“I can always tell when they’re thinking about what’s going to happen next,” said Kathaleen Pittman, the clinic’s longtime administrator. “They’ll be going about their business and, all of a sudden, I see a very pensive expression cross their faces. And I know exactly what’s on their minds: ‘Are we going to be able to do this next week?’”
Some of the issues facing Hope Clinic have been building for years. Others were cast into sharp relief by the pandemic. Taken together, the state’s current situation paints a frightening preview of what a world without meaningful abortion access looks like—and indicates just how high the stakes are for June Medical Services v. Russo.
Ground Zero in America’s fight over abortion
“Louisiana has been one of the ground-zero areas of reproductive oppression since Roe v. Wade was decided,” said Steffani Bangel, executive director of the Louisiana Coalition for Reproductive Freedom, a Ford grantee. The state has more anti-abortion laws than any other in the country, and anti-abortion groups consistently vote it “the most pro-life state in America.”
That’s made Louisiana an important testing ground for new anti-abortion legislation, such as model laws drafted by “bill mills” like the American Legislative Exchange Council or Americans United for Life. Beyond the state’s 24-hour waiting period—which forces patients to make two separate appointments before their procedures—and 20-week ban, there are also laws mandating parental consent for minors, restricting medication abortions to abortion clinics only, and forbidding any insurance plan offered on the Louisiana health exchange from covering abortion costs.
Additionally, in 2015, the state more than tripled its licensing regulations for Louisiana abortion clinics, said Ellie Schilling, the co-founder of Lift Louisiana. The regulations function like classic “TRAP laws”—the “targeted restrictions on abortion providers” that have proliferated around the country over the last decade and hold providers to standards that aren’t applied to any other medical office—and which have a documented pattern of leading to clinic closures. “It just increases the administrative burden of operating a clinic, and therefore also the cost in terms of staffing, resources and the strain on what are small medical offices.”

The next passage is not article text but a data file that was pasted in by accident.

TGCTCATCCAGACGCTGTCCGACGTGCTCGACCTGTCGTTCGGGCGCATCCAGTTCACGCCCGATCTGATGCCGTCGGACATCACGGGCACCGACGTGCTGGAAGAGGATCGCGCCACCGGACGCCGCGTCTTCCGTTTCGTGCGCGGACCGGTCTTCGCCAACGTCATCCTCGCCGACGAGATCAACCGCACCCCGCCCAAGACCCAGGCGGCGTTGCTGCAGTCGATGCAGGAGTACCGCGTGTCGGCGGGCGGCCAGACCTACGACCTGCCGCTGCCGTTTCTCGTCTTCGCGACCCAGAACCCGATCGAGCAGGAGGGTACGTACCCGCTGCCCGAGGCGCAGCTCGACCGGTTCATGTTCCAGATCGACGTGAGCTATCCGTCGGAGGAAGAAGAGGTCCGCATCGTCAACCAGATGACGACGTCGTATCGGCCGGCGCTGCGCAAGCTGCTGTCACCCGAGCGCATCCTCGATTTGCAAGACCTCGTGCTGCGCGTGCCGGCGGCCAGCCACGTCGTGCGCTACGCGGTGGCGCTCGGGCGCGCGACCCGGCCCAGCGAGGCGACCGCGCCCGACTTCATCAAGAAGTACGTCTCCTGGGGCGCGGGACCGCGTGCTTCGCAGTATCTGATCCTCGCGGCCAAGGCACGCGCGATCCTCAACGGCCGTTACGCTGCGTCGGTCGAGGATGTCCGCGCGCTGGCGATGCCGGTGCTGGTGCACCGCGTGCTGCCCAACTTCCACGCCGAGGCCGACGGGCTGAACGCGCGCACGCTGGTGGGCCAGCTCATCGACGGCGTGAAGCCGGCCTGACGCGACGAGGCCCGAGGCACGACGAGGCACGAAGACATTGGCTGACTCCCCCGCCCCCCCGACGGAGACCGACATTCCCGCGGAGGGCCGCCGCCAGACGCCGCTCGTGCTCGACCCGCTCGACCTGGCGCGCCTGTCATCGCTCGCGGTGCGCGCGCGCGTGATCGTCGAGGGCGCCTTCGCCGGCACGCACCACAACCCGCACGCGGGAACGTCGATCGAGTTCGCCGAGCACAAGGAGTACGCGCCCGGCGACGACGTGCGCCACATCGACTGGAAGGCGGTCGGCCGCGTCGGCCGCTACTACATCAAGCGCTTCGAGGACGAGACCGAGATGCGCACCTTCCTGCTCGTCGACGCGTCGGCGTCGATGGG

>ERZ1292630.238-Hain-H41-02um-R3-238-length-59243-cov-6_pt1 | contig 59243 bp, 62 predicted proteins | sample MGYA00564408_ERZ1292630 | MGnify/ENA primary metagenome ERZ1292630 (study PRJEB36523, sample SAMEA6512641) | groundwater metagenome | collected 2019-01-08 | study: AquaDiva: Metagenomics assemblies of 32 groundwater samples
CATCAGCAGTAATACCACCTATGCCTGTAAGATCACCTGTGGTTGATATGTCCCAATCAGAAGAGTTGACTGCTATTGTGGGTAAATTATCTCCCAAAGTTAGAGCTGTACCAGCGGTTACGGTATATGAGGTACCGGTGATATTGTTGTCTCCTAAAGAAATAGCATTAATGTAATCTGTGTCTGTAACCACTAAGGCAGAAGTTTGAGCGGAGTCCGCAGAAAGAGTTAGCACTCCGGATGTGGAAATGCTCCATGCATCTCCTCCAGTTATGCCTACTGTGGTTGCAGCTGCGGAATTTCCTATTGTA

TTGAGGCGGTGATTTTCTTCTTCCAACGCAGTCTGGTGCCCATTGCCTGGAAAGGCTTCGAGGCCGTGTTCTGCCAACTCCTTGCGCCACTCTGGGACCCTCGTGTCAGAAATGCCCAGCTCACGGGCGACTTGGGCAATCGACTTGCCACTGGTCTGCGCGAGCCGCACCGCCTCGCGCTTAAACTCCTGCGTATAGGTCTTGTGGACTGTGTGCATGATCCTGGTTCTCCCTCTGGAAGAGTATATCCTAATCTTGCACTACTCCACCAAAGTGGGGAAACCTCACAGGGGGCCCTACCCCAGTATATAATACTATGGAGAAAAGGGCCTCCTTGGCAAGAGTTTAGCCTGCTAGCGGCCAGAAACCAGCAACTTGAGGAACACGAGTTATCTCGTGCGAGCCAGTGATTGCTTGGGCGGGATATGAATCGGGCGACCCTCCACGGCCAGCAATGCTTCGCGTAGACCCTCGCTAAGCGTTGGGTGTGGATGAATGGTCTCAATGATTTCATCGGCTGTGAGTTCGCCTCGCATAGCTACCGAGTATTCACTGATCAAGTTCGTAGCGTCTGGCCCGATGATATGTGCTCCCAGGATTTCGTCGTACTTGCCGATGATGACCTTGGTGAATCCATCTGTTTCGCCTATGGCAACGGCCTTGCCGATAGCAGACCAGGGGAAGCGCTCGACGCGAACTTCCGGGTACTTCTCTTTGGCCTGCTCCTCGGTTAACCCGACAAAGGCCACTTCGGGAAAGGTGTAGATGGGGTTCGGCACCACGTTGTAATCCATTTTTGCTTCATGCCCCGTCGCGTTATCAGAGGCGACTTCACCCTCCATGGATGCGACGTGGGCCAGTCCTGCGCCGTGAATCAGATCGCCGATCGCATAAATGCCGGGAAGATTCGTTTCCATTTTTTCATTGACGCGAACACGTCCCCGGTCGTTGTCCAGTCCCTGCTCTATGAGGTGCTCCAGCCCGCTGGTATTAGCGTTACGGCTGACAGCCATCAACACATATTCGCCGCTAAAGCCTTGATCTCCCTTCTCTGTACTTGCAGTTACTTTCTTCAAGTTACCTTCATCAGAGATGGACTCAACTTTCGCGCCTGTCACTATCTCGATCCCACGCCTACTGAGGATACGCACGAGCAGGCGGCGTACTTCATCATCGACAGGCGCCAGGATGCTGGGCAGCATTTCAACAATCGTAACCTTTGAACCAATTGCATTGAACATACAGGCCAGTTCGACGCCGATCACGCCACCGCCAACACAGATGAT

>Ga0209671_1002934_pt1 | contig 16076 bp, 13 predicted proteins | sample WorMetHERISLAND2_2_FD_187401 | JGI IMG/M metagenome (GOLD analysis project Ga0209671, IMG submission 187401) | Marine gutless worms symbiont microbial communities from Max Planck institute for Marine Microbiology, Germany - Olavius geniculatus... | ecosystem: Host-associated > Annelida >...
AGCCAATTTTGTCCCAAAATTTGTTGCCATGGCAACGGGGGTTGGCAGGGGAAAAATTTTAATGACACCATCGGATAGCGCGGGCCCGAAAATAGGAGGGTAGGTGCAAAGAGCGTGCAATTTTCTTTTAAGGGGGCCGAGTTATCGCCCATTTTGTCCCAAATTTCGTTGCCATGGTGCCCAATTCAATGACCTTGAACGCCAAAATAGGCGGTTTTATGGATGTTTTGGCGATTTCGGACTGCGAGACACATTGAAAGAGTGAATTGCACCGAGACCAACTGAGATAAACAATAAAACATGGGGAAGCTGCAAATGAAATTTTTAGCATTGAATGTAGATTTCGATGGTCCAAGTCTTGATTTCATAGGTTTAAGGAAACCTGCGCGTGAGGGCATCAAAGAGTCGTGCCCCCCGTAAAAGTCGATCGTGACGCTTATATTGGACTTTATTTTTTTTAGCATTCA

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“There are all these layers upon layers of restrictions, the goal and purpose of which is to make it harder to get a license, harder to provide the services, harder and more humiliating for patients to seek these services,” said Lourdes Rivera, CRR’s Senior Vice President for US Programs. “We’ve been suing the state of Louisiana for more than 20 years because every legislative session they come up with something new to burden abortion access and which falls hardest on people with the fewest resources.”
These restrictions have led to some of the highest costs for abortion access in the nation. And, since there is no access in 92 percent of the state’s parishes, Bangel said, “It’s easier to drive across state borders than to try to access an abortion in Louisiana.” With procedures starting at $400, and many Louisianans forced to drive four to five hours to reach a clinic—which can entail a hotel stay or two trips because of the mandated waiting period, plus time off from work and child care—the costs quickly become prohibitive.